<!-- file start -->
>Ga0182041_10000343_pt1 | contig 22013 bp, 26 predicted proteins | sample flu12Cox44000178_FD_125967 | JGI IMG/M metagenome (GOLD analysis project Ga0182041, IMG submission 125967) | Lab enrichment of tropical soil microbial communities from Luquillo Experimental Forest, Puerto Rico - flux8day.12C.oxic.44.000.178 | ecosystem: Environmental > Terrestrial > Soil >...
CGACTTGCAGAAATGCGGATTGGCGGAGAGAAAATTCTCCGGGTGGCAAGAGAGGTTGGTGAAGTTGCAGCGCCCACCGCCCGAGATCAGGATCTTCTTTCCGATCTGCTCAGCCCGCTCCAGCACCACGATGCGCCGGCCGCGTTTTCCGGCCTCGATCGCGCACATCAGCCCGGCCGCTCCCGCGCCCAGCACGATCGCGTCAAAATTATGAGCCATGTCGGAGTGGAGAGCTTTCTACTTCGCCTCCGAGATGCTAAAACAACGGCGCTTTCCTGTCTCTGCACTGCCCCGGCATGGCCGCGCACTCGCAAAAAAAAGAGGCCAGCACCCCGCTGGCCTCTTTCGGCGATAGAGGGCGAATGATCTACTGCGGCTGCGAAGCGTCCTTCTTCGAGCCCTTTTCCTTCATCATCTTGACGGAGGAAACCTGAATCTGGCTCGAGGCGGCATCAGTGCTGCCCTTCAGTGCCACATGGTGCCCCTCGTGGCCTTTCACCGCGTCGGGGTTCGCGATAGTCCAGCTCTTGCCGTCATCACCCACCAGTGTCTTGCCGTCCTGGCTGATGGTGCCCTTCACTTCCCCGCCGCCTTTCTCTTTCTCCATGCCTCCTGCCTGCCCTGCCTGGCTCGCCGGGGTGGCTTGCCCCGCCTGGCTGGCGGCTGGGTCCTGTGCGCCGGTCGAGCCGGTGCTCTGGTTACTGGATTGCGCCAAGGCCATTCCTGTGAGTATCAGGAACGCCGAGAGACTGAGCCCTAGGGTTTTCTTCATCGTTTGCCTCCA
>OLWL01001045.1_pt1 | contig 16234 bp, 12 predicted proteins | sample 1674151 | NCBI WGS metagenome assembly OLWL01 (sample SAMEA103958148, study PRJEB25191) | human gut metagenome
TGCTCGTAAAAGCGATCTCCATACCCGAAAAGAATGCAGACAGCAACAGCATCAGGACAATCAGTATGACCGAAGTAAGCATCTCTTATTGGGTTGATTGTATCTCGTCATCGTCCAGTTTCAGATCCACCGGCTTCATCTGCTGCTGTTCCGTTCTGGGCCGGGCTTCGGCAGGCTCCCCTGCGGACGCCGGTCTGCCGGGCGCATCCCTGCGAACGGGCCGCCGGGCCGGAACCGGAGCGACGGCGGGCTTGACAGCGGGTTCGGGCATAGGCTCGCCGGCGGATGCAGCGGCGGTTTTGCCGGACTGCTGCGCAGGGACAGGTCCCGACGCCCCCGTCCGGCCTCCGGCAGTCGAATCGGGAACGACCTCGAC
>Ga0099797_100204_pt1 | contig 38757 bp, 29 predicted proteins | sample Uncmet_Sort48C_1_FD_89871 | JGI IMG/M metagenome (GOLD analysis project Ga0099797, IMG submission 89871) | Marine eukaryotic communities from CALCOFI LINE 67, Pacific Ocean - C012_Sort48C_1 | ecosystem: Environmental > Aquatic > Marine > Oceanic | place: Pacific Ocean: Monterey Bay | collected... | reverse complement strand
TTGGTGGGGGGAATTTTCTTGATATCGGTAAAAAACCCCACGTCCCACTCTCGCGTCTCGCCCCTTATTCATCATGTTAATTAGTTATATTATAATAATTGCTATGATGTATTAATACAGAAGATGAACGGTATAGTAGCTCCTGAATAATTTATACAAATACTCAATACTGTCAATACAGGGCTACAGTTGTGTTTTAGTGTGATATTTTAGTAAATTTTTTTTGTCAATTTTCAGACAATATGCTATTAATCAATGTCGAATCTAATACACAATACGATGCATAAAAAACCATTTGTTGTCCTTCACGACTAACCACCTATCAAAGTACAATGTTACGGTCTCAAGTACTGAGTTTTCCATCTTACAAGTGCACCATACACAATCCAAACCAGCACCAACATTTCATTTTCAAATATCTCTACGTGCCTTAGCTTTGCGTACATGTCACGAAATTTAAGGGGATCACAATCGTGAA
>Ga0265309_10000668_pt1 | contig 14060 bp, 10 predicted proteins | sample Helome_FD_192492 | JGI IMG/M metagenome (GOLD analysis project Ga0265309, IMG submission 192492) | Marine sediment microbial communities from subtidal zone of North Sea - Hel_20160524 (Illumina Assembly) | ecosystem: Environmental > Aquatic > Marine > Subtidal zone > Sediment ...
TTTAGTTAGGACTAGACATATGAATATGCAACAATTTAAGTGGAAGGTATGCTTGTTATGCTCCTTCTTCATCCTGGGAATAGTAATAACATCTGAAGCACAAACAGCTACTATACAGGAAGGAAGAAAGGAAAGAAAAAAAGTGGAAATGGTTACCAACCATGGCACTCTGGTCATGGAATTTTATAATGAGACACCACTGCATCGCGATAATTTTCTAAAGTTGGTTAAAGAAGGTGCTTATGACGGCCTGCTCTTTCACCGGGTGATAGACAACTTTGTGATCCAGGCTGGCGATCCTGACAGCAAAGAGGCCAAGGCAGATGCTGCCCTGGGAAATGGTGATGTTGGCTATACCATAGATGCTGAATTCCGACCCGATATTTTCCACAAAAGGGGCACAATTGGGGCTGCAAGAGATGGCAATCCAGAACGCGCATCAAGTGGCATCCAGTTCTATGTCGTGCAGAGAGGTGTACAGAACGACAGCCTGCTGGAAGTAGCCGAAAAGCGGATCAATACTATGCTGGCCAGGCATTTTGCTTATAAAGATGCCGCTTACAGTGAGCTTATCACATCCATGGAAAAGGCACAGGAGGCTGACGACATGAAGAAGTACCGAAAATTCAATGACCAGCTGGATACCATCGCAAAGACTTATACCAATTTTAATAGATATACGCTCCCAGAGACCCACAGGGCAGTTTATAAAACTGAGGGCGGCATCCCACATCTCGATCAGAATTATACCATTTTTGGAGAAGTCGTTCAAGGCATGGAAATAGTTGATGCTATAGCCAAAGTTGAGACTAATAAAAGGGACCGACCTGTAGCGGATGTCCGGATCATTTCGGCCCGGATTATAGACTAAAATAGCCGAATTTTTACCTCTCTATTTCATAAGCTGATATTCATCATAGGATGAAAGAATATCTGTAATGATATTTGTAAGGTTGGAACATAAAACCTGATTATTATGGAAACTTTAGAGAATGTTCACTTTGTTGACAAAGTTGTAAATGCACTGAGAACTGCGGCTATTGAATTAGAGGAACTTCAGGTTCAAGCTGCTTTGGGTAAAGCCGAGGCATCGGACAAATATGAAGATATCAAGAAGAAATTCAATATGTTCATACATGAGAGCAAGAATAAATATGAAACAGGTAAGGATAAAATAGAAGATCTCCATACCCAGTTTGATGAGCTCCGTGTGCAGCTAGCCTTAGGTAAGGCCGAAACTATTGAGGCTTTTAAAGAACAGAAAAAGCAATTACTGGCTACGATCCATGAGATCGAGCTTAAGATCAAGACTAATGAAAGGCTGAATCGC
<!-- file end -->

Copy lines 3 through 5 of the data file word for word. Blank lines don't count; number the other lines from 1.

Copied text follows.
>OLWL01001045.1_pt1 | contig 16234 bp, 12 predicted proteins | sample 1674151 | NCBI WGS metagenome assembly OLWL01 (sample SAMEA103958148, study PRJEB25191) | human gut metagenome
TGCTCGTAAAAGCGATCTCCATACCCGAAAAGAATGCAGACAGCAACAGCATCAGGACAATCAGTATGACCGAAGTAAGCATCTCTTATTGGGTTGATTGTATCTCGTCATCGTCCAGTTTCAGATCCACCGGCTTCATCTGCTGCTGTTCCGTTCTGGGCCGGGCTTCGGCAGGCTCCCCTGCGGACGCCGGTCTGCCGGGCGCATCCCTGCGAACGGGCCGCCGGGCCGGAACCGGAGCGACGGCGGGCTTGACAGCGGGTTCGGGCATAGGCTCGCCGGCGGATGCAGCGGCGGTTTTGCCGGACTGCTGCGCAGGGACAGGTCCCGACGCCCCCGTCCGGCCTCCGGCAGTCGAATCGGGAACGACCTCGAC
>Ga0099797_100204_pt1 | contig 38757 bp, 29 predicted proteins | sample Uncmet_Sort48C_1_FD_89871 | JGI IMG/M metagenome (GOLD analysis project Ga0099797, IMG submission 89871) | Marine eukaryotic communities from CALCOFI LINE 67, Pacific Ocean - C012_Sort48C_1 | ecosystem: Environmental > Aquatic > Marine > Oceanic | place: Pacific Ocean: Monterey Bay | collected... | reverse complement strand